Jamie Lee Curtis Got Her Debut In Halloween, And She’s Totally Transformed In The 40 Years Since

Jamie Lee Curtis’ glittering Hollywood career began way back in 1978 with Halloween – and since then she’s transformed from indie “scream queen” to bonafide superstar. But as well as having appeared in scary movies, comedies and dramas, the actress’ appearance has changed just as dramatically as her on-screen roles.

As it turns out, Curtis isn’t the only scream queen in her family. Long before the actress starred in Halloween, her mother, Janet Leigh, had sent shivers down audiences’ spines in Alfred Hitchcock’s classic thriller Psycho. In fact, Leigh’s performance – including her infamous hair-raising shower scene – earned her a Golden Globe Award and an Oscar nod.

What’s more, Curtis’ father, Tony, had been a legendary Hollywood actor, too. He’d starred in acclaimed comedy Some Like It Hot alongside Marilyn Monroe in 1959 – a year after the birth of Curtis. But despite their successes in Hollywood, the talented family wouldn’t stay together for long.

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Instead, Curtis’ parents went through a difficult split in 1962, when the future actress was just three years old. She and her sister, Kelly, stayed with their mom, and her relationship with her dad deteriorated. On an episode of The Talk in 2010, Curtis revealed, “He was not a father. He was not interested in being a father.”

So, Curtis grew up with her mom and sister – away from her actor dad. She graduated from high school in Connecticut before returning to the West Coast to attend the University of the Pacific. And at this point, as she revealed to Good Housekeeping in 2018, she didn’t have her sights set on becoming an actress.

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Curtis divulged, “I was studying corrections at the University of the Pacific.” That’s right: the future star once dreamed of going into law enforcement. But unfortunately, there was one problem. Curtis admitted, “I was a terrible student. School just… missed me. I probably had some learning thing that I didn’t know about. I had a D+ average and was a party girl.”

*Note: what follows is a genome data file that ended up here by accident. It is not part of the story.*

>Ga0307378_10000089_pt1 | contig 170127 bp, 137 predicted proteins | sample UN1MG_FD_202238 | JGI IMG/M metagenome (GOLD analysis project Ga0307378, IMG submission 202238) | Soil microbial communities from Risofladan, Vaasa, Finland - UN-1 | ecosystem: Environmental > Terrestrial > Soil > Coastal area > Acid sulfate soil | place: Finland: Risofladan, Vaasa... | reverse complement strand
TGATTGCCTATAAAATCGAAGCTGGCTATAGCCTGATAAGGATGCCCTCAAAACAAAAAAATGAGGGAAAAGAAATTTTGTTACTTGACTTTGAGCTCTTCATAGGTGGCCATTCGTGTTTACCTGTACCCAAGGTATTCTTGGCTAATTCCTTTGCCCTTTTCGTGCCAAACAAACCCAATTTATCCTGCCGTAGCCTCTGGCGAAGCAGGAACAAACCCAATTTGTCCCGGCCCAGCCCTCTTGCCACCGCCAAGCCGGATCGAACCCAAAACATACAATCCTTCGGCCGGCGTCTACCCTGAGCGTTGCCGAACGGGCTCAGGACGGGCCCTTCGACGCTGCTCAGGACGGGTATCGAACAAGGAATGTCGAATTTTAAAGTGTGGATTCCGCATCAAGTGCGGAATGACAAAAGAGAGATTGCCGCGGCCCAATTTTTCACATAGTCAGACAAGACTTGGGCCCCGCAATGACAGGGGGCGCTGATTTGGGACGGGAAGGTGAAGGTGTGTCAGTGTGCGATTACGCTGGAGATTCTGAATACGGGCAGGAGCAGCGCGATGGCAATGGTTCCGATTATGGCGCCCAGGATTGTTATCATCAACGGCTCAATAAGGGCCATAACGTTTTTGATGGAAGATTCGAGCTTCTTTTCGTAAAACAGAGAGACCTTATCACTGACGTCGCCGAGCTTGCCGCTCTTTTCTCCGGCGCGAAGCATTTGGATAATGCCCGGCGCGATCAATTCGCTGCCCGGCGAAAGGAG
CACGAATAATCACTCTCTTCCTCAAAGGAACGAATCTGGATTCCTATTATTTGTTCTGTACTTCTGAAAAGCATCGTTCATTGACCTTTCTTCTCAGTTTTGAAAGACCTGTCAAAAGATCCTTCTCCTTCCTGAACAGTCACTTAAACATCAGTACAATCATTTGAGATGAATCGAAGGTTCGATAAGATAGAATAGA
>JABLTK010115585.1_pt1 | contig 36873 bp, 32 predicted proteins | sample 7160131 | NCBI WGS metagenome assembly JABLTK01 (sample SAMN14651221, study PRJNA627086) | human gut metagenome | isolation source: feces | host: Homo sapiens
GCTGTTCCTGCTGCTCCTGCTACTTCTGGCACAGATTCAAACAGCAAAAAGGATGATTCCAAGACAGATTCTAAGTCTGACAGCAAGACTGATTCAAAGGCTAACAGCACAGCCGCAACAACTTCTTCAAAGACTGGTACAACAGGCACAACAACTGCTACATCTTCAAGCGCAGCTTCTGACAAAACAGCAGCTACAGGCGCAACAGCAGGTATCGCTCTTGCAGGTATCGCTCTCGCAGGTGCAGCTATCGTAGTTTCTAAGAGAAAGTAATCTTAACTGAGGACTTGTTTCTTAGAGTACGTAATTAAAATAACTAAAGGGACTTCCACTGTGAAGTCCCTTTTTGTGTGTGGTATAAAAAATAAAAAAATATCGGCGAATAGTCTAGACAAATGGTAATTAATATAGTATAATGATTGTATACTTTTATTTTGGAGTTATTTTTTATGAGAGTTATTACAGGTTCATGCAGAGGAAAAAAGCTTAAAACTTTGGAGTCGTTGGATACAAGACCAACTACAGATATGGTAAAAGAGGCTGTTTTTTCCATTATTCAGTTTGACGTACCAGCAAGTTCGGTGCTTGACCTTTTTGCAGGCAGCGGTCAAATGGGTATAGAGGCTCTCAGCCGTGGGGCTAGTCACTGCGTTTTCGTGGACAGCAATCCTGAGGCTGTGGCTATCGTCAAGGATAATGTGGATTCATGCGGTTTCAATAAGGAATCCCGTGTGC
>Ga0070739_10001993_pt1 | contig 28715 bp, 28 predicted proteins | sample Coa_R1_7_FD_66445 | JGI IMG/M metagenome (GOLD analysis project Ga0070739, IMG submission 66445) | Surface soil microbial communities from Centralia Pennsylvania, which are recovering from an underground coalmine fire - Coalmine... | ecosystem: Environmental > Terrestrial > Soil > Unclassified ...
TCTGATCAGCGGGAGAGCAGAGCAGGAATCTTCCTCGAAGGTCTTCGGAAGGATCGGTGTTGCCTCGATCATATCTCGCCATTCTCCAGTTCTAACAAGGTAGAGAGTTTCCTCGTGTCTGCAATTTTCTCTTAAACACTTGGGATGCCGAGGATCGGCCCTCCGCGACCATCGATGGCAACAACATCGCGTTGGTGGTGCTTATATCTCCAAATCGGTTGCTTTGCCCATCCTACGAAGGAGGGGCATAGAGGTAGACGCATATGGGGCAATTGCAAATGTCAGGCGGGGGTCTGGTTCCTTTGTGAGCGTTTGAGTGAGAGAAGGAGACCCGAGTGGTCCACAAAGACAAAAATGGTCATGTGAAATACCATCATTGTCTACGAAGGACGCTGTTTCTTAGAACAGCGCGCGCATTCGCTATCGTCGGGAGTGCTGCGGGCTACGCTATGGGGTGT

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That said, Curtis’ return to L.A. would prove to be a life-changing decision. Amid her half-year stint as a college co-ed, she ran into a friend’s dad who just so happened to be an acting agent. And he thought that Curtis would be a great fit for an upcoming TV series based on Nancy Drew.

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But while Curtis did try out for the part, she didn’t get it. And this would be just one of a series of misses for the fledgling actress. She even signed onto a seven-year contract with Universal, with that, too, proving unsuccessful. Curtis told Good Housekeeping, “I got fired along with 12 other actors. I was devastated. I thought it was the end of my life.”

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However, when the Universal door closed, another big one opened for Curtis: she had a chance to audition for an independent horror film. She explained, “Had I not been fired, I would not have been able to go up for the movie Halloween, which basically gave me the life I have today.”

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Halloween, which was helmed by director and co-writer John Carpenter, introduced audiences to Michael Myers – a serial killer out to get babysitters on the eve of October 31st. Curtis appears as the movie’s heroine, Laurie Strode, who fights to survive the night. And the indie flick defied expectations in a multitude of ways.

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Indeed, while Halloween had a budget of only $325,000, it raked in approximately $70 million worldwide. This unexpected success meant that the cast didn’t exactly earn Hollywood-worthy paychecks for performing in the flick. Curtis, for one, made a mere $8,000 for her starring turn.

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That said, Curtis’ role in Halloween proved to be a major turning point in her career. For one thing, it kicked off her reign as Hollywood’s so-called “scream queen.” And in the years that followed, she starred in a slew of similar slasher films – although they received wavering amounts of praise from critics.

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For instance, Curtis followed up her performance in Halloween with 1980’s The Fog – another horror film directed by Carpenter. As the title hints, the movie sees a California town taken over by a strange mist, hidden within which are the ghosts of mariners who perished there a century before – and they want revenge.

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That same year, Curtis starred in two more horror pictures: Prom Night and Terror Train. And while both films performed relatively well at the box office, critics pointed out how similar the scream queen’s roles had been. After all, in each scary flick, Curtis’ character loses all of her friends and manages to survive.